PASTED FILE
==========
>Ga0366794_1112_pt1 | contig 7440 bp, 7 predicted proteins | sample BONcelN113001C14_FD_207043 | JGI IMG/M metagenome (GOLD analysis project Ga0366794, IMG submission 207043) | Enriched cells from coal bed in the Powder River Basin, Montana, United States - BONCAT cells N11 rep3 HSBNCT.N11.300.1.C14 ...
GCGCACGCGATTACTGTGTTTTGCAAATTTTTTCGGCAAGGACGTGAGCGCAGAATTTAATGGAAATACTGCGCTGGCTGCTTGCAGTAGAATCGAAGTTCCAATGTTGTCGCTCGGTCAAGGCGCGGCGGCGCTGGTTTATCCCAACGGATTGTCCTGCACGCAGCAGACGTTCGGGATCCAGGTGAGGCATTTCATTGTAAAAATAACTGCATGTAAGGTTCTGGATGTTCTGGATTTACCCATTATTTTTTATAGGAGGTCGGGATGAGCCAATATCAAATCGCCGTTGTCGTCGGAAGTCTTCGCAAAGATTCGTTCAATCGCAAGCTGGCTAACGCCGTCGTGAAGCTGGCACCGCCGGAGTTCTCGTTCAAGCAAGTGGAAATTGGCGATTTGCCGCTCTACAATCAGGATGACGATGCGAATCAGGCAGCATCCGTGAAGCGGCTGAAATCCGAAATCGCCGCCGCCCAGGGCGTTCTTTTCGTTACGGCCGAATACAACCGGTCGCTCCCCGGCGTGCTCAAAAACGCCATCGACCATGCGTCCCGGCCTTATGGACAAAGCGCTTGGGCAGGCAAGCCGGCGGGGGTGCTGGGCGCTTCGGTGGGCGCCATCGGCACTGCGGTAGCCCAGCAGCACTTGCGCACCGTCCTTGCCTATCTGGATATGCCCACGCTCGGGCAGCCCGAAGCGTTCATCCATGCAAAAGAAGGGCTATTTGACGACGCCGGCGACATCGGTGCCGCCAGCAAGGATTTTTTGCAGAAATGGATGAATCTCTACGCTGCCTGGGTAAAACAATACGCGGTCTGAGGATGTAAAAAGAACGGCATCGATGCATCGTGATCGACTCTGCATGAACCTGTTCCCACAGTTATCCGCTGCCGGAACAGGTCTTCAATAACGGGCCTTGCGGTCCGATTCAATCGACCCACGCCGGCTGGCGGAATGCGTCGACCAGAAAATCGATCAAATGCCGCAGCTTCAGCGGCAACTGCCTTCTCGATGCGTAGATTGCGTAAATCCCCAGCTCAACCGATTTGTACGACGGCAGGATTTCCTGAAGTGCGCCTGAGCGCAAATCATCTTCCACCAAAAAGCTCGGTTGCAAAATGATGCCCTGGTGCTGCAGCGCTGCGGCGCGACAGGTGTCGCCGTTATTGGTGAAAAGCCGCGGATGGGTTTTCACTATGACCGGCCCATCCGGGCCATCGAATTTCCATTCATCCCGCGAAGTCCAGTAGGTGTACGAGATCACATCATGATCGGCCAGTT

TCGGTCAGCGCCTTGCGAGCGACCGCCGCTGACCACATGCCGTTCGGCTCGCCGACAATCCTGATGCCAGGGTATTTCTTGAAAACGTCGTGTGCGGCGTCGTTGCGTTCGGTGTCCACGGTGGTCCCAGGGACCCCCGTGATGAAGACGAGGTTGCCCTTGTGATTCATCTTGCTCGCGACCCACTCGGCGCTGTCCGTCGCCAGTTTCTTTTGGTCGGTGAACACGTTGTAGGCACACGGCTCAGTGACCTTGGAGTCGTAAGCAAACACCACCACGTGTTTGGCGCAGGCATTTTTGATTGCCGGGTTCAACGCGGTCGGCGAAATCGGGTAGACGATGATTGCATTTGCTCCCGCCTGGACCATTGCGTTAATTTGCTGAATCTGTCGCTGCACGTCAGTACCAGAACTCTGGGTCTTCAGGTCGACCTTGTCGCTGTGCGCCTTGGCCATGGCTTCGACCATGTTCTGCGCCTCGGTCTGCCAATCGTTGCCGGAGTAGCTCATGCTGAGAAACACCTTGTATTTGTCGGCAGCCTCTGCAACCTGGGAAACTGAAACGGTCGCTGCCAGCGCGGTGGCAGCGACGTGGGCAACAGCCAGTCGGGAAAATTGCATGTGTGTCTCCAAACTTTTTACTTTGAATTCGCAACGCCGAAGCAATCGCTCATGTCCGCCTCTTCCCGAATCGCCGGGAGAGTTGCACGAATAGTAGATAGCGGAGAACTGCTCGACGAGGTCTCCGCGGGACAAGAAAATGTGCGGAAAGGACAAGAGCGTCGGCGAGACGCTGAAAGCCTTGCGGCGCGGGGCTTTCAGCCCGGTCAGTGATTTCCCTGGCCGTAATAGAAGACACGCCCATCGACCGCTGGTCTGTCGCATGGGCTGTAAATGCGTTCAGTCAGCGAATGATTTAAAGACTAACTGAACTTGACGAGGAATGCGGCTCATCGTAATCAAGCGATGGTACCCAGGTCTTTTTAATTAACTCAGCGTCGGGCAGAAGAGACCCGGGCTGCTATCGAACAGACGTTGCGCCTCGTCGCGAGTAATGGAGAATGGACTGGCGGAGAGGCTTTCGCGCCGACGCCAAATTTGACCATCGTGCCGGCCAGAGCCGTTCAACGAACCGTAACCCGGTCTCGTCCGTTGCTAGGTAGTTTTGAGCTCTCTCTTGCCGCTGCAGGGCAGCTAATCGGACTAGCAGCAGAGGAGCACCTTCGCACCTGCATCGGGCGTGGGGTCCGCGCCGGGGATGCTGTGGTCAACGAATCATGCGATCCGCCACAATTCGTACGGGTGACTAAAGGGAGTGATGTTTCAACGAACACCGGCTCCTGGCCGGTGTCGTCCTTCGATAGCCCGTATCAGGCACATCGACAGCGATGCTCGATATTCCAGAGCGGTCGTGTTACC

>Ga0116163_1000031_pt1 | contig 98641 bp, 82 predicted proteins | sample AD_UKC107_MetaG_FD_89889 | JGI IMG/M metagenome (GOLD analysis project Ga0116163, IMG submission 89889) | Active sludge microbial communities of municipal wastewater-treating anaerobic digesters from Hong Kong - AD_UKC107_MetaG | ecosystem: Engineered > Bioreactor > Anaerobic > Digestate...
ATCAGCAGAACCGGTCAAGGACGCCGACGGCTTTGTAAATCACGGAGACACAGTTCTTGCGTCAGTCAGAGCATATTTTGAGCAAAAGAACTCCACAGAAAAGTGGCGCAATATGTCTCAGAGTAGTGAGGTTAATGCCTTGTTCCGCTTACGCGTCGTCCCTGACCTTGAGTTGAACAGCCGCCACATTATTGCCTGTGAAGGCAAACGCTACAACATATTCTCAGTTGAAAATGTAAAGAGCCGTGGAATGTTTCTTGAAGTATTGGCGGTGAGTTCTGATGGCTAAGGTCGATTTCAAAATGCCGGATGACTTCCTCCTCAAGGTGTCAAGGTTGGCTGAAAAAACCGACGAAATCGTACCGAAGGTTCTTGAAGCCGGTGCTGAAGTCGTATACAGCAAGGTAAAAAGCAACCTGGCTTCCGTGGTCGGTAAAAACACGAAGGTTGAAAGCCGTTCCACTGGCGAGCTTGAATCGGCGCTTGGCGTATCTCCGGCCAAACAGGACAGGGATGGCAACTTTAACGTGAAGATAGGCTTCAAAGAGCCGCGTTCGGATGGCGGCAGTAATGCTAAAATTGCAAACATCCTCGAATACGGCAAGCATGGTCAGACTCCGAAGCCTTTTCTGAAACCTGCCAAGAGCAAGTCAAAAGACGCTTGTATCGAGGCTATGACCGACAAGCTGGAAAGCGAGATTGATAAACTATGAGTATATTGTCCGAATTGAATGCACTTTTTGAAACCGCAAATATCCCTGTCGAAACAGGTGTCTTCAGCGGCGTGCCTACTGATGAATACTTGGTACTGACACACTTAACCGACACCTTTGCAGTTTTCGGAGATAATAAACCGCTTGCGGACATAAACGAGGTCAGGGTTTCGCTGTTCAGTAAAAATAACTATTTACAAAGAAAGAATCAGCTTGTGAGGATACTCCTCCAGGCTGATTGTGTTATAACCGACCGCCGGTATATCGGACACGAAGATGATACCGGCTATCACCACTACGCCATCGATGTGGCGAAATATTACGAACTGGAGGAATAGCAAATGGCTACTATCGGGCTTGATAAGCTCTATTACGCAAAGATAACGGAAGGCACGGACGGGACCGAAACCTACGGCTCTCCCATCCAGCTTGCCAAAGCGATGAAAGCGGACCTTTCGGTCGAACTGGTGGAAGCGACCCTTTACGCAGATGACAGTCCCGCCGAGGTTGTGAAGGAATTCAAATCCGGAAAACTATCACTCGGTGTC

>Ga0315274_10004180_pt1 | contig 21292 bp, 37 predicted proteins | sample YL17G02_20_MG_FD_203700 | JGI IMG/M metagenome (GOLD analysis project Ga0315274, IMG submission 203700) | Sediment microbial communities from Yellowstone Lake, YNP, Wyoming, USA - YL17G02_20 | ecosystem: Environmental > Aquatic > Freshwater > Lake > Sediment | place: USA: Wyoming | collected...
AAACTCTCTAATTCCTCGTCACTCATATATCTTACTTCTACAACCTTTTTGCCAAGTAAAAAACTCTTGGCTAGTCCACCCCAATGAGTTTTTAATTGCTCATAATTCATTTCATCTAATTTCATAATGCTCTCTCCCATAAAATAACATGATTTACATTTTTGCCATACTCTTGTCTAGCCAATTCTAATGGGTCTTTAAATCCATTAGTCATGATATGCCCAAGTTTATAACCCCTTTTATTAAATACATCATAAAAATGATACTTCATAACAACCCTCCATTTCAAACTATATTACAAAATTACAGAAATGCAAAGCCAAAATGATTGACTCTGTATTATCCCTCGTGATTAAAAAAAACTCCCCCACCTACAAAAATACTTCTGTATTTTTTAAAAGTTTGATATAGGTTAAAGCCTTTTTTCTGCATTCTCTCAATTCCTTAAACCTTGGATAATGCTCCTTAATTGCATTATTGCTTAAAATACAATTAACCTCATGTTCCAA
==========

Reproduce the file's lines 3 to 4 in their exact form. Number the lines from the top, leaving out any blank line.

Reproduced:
TCGGTCAGCGCCTTGCGAGCGACCGCCGCTGACCACATGCCGTTCGGCTCGCCGACAATCCTGATGCCAGGGTATTTCTTGAAAACGTCGTGTGCGGCGTCGTTGCGTTCGGTGTCCACGGTGGTCCCAGGGACCCCCGTGATGAAGACGAGGTTGCCCTTGTGATTCATCTTGCTCGCGACCCACTCGGCGCTGTCCGTCGCCAGTTTCTTTTGGTCGGTGAACACGTTGTAGGCACACGGCTCAGTGACCTTGGAGTCGTAAGCAAACACCACCACGTGTTTGGCGCAGGCATTTTTGATTGCCGGGTTCAACGCGGTCGGCGAAATCGGGTAGACGATGATTGCATTTGCTCCCGCCTGGACCATTGCGTTAATTTGCTGAATCTGTCGCTGCACGTCAGTACCAGAACTCTGGGTCTTCAGGTCGACCTTGTCGCTGTGCGCCTTGGCCATGGCTTCGACCATGTTCTGCGCCTCGGTCTGCCAATCGTTGCCGGAGTAGCTCATGCTGAGAAACACCTTGTATTTGTCGGCAGCCTCTGCAACCTGGGAAACTGAAACGGTCGCTGCCAGCGCGGTGGCAGCGACGTGGGCAACAGCCAGTCGGGAAAATTGCATGTGTGTCTCCAAACTTTTTACTTTGAATTCGCAACGCCGAAGCAATCGCTCATGTCCGCCTCTTCCCGAATCGCCGGGAGAGTTGCACGAATAGTAGATAGCGGAGAACTGCTCGACGAGGTCTCCGCGGGACAAGAAAATGTGCGGAAAGGACAAGAGCGTCGGCGAGACGCTGAAAGCCTTGCGGCGCGGGGCTTTCAGCCCGGTCAGTGATTTCCCTGGCCGTAATAGAAGACACGCCCATCGACCGCTGGTCTGTCGCATGGGCTGTAAATGCGTTCAGTCAGCGAATGATTTAAAGACTAACTGAACTTGACGAGGAATGCGGCTCATCGTAATCAAGCGATGGTACCCAGGTCTTTTTAATTAACTCAGCGTCGGGCAGAAGAGACCCGGGCTGCTATCGAACAGACGTTGCGCCTCGTCGCGAGTAATGGAGAATGGACTGGCGGAGAGGCTTTCGCGCCGACGCCAAATTTGACCATCGTGCCGGCCAGAGCCGTTCAACGAACCGTAACCCGGTCTCGTCCGTTGCTAGGTAGTTTTGAGCTCTCTCTTGCCGCTGCAGGGCAGCTAATCGGACTAGCAGCAGAGGAGCACCTTCGCACCTGCATCGGGCGTGGGGTCCGCGCCGGGGATGCTGTGGTCAACGAATCATGCGATCCGCCACAATTCGTACGGGTGACTAAAGGGAGTGATGTTTCAACGAACACCGGCTCCTGGCCGGTGTCGTCCTTCGATAGCCCGTATCAGGCACATCGACAGCGATGCTCGATATTCCAGAGCGGTCGTGTTACC

>Ga0116163_1000031_pt1 | contig 98641 bp, 82 predicted proteins | sample AD_UKC107_MetaG_FD_89889 | JGI IMG/M metagenome (GOLD analysis project Ga0116163, IMG submission 89889) | Active sludge microbial communities of municipal wastewater-treating anaerobic digesters from Hong Kong - AD_UKC107_MetaG | ecosystem: Engineered > Bioreactor > Anaerobic > Digestate...